A requirement imposed on the programmable trigger 1I1 by the method according to the invention is that it also must still be possible to change the triggering time shortly before the next pulse is triggered. For this purpose, the lead time required internally by the trigger 11 before the next trigger pulse can be emitted in an accurately timed manner must be as short as possible. In FIG. 5, this lead time is indicated by the internal input dead time tdead of the trigger 11.

The time interval tmin designates the minimum adjustable time period between two radiation pulses. It is determined by the processing time (radiation pulse, energy measurement, calculation of the adapted pulse interval Δti+1, programming of the trigger 11) and the maximum repetition frequency of the radiation generation unit 12 of the radiation source 1.

The preselected average pulse interval Δti=1/f0, that is, the pulse interval Δti (for adjusting the optimal operating regime of the radiation generation unit 12) determined by the nominal pulse frequency f0, must always be somewhat greater than tmin so that the pulse interval Δti+1 can also be shortened. These temporal relationships are shown in FIG. 5.

Accordingly, the average pulse interval Δti=1/f0 must be formulated as follows:
Δti+1 =t min+ t add ,
where an added time tadd must be selected in such a way that the minimum time interval tmin, i.e., tadd=0, is applied only in case of the maximum expected “underexposure” (greatest negative deviation of the pulse energy Ei of the current pulse from the given target energy E0 of the individual energy pulse).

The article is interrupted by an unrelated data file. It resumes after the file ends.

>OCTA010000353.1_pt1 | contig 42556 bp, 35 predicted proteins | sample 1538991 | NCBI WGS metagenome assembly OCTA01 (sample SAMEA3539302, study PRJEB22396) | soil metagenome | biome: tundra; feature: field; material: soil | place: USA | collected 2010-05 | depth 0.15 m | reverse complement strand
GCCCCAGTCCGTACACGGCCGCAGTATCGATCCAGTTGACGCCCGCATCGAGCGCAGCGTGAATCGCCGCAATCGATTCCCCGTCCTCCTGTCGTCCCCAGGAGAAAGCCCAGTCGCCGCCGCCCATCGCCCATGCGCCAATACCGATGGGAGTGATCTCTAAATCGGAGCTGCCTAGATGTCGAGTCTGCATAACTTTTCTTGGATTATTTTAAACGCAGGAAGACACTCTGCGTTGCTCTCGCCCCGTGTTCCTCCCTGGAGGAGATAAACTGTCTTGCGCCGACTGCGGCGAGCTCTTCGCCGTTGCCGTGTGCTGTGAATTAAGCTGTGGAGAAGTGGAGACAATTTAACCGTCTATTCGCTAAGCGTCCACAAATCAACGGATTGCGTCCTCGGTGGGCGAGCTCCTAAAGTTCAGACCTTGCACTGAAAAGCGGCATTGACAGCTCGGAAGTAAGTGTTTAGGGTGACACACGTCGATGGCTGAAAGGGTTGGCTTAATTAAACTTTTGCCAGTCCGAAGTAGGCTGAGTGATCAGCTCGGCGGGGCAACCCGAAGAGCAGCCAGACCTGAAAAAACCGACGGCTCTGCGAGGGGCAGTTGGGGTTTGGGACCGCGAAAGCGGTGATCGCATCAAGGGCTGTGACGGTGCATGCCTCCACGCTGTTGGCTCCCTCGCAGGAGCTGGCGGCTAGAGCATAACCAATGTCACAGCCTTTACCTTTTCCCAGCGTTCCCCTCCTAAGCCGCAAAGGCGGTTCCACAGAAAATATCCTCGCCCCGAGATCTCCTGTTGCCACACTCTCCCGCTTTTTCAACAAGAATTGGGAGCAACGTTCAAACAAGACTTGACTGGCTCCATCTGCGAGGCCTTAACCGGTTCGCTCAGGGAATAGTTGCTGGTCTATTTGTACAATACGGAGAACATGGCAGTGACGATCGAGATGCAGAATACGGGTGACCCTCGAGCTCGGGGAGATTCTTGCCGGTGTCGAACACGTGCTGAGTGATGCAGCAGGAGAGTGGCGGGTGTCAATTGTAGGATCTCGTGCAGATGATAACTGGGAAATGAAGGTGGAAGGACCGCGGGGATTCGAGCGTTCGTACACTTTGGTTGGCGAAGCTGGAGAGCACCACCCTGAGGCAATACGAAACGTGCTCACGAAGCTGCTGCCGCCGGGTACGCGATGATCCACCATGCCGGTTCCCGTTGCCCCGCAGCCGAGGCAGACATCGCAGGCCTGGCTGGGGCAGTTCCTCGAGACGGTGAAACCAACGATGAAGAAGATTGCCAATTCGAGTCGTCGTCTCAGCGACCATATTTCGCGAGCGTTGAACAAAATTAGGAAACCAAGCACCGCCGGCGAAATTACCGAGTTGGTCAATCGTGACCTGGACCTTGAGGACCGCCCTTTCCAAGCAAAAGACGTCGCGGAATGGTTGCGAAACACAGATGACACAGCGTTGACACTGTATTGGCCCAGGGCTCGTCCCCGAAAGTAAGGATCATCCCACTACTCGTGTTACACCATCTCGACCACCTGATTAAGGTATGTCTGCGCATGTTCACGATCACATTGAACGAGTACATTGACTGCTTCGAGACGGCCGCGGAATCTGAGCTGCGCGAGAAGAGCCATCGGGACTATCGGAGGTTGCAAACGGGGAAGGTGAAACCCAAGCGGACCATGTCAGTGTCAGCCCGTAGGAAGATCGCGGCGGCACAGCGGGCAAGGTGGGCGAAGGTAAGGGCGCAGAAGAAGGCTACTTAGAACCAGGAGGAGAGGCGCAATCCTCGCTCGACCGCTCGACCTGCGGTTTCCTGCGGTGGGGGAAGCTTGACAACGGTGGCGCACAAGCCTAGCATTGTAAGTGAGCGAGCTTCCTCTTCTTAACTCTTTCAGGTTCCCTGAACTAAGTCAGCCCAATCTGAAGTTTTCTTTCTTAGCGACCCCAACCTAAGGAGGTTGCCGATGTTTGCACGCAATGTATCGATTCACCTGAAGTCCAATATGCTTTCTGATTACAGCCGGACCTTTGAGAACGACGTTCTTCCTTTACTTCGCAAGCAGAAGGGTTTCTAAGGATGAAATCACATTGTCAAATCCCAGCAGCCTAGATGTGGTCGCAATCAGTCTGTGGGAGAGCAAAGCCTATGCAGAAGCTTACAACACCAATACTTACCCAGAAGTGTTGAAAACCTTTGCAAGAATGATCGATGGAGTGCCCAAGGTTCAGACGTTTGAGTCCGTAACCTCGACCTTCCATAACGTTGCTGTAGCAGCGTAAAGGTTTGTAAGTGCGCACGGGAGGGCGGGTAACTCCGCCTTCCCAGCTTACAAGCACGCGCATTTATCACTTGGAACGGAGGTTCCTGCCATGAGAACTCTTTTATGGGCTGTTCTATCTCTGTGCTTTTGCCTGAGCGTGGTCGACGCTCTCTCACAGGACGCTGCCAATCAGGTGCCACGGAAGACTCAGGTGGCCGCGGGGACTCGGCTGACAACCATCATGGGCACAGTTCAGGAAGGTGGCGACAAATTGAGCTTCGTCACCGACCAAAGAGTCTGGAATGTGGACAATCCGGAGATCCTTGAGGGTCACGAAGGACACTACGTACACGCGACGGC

Although the invention was described in the indicated examples with reference to gas discharge-operated EUV radiation sources, it can also be applied in an equivalent manner to any radiation sources which are operated in pulsed mode, particularly laser-based EUV sources, excimer lasers, and F2 lasers.

Further, the invention is not limited to the simple relationship Δti+1=Ei/(f0·E0) selected in the examples, but rather covers any regulating algorithm which calculates the time period preceding the next radiation pulse from the measured individual energy pulse and other known or measured system variables in order to adjust the average pulse energy to the desired target value (expected value) of pulse energy. Accordingly, the invention is applicable to any regulation relationships in which a target value of the average (radiation) output is achieved by changing the pulse intervals.